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I'm currently reading the RMSS to get familiar with the rules. Weapon Law and Black Ops are my new additions to Rolemaster at this moment.

In RMSS p. 73, Section 18.0, it specifically talks about activity in regards to movement. I know that activities must be completely 100%. If a specific activity takes up to 2000%, then it would take 20 rounds to complete said activity.

However, how do you really literally determine activity? For instance, rappelling, placing breaching charges, kicking the door and storming a room, or throwing a grenade or leaning around corners?

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You will want to cross reference section 25.0 Moving Maneuvers.

Moving Maneuvers include climbing, swimming, riding, stalking, and any complex or unusual movement.

(emphasis mine)

The general gist of the rules here is that the GM picks a difficulty for the entire maneuver. Table T-4.1 gives some examples and Appendix A-1 expands on this in relation to specific skills. You will want to look in these appendix since that contains a bunch of movement rates - why they put them there I do not know. Check A-1.6 for some good info on standard movement rates.

The way I typically run it, the more the player wants to do in a maneuver the more difficult it becomes. That increase in difficulty should be commensurate with the difficulty of the added action. So if the added action by itself would have an Easy difficulty, increase the overall difficulty of the total maneuver by two steps. This also applies if the wish to cover more distance than one might cover when moving safely / cautiously.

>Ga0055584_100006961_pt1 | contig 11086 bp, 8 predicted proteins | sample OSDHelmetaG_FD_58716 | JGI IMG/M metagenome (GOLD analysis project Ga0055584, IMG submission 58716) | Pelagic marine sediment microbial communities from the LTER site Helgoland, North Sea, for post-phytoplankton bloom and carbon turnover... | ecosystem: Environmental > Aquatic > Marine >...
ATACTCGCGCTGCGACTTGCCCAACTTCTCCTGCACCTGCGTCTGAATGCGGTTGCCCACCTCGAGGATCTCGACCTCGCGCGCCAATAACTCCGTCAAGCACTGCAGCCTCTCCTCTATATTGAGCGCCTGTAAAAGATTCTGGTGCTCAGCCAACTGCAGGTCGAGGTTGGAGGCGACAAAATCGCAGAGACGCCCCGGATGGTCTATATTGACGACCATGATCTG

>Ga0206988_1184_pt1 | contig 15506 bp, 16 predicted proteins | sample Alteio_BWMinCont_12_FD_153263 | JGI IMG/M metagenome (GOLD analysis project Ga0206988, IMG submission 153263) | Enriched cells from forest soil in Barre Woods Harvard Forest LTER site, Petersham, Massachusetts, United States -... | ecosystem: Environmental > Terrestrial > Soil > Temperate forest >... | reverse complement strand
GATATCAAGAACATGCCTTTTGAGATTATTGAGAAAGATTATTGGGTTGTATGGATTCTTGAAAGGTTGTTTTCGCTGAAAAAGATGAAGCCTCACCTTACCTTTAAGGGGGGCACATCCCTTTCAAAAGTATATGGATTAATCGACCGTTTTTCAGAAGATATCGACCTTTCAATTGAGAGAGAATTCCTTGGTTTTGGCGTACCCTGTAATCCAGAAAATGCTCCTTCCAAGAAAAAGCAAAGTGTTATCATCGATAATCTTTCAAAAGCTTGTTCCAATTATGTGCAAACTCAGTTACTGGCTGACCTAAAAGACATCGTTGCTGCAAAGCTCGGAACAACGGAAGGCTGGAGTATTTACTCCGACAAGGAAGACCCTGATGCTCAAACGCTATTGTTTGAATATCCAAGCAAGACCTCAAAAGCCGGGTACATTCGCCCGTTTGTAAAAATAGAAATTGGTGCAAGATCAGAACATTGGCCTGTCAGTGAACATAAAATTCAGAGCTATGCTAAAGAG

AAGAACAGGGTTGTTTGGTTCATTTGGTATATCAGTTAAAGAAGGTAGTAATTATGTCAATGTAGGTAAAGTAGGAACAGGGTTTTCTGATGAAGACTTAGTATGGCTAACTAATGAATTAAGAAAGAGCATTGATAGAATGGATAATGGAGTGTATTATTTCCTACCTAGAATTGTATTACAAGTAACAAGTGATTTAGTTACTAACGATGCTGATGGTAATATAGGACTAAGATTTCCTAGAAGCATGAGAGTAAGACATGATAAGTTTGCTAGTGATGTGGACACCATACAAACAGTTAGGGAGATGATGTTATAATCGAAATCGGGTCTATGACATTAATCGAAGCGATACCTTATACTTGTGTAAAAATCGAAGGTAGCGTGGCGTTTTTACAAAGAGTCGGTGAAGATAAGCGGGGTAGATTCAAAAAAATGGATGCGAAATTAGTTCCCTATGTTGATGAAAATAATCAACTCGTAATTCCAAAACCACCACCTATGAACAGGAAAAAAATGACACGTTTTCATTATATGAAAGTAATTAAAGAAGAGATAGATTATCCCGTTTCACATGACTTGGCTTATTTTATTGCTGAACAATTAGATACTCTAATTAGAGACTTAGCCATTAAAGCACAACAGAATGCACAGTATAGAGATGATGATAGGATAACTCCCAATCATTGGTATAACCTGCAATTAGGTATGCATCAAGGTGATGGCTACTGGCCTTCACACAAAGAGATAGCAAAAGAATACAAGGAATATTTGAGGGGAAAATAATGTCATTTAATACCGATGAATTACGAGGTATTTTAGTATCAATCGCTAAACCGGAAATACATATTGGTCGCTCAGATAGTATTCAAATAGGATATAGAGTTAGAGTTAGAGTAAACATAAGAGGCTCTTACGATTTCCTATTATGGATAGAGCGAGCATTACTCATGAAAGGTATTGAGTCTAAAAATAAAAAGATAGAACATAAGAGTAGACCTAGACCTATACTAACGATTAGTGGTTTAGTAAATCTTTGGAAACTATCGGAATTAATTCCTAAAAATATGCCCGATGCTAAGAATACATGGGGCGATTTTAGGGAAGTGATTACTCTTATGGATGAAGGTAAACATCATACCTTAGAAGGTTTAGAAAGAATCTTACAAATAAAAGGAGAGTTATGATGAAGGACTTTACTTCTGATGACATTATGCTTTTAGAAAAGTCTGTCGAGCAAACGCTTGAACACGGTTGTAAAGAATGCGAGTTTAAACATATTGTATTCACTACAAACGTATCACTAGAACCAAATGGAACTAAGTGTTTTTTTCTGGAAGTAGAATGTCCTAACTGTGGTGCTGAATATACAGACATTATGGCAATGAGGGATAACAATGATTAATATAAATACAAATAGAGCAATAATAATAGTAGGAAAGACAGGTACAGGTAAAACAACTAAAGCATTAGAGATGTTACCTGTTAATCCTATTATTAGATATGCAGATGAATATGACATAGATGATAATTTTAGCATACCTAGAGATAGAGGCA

Remember too that if the player rolls poorly, they may not complete all their actions. The result on that table is a percentage of the action completed, so have in mind how much each portion of a maneuver takes up from the total maneuver. Conversely, if they roll well they may have some action left over.

Finally, this is a super flexible system, so the players can ask for the moon. It is OK to say to the player that any combo of actions or single maneuver is too much for one combat round.

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  • \$\begingroup\$ If everyone is comfortable with it, it is a pretty cool system, in that it allows the players to attempt all kinds of shenanigans on the battlefield. That can really make combat a lot more fun, and make buying skills really worth it. Your job as a DM is to put fun stuff on the battlefield that the players can interact with. Lots of chandeliers or rocky outcroppings. Try setting a combat on several moving platforms to get a real feel for the system. Boats going down a river, or on flying mounts. \$\endgroup\$
    – JWT
    Jun 13, 2017 at 13:54

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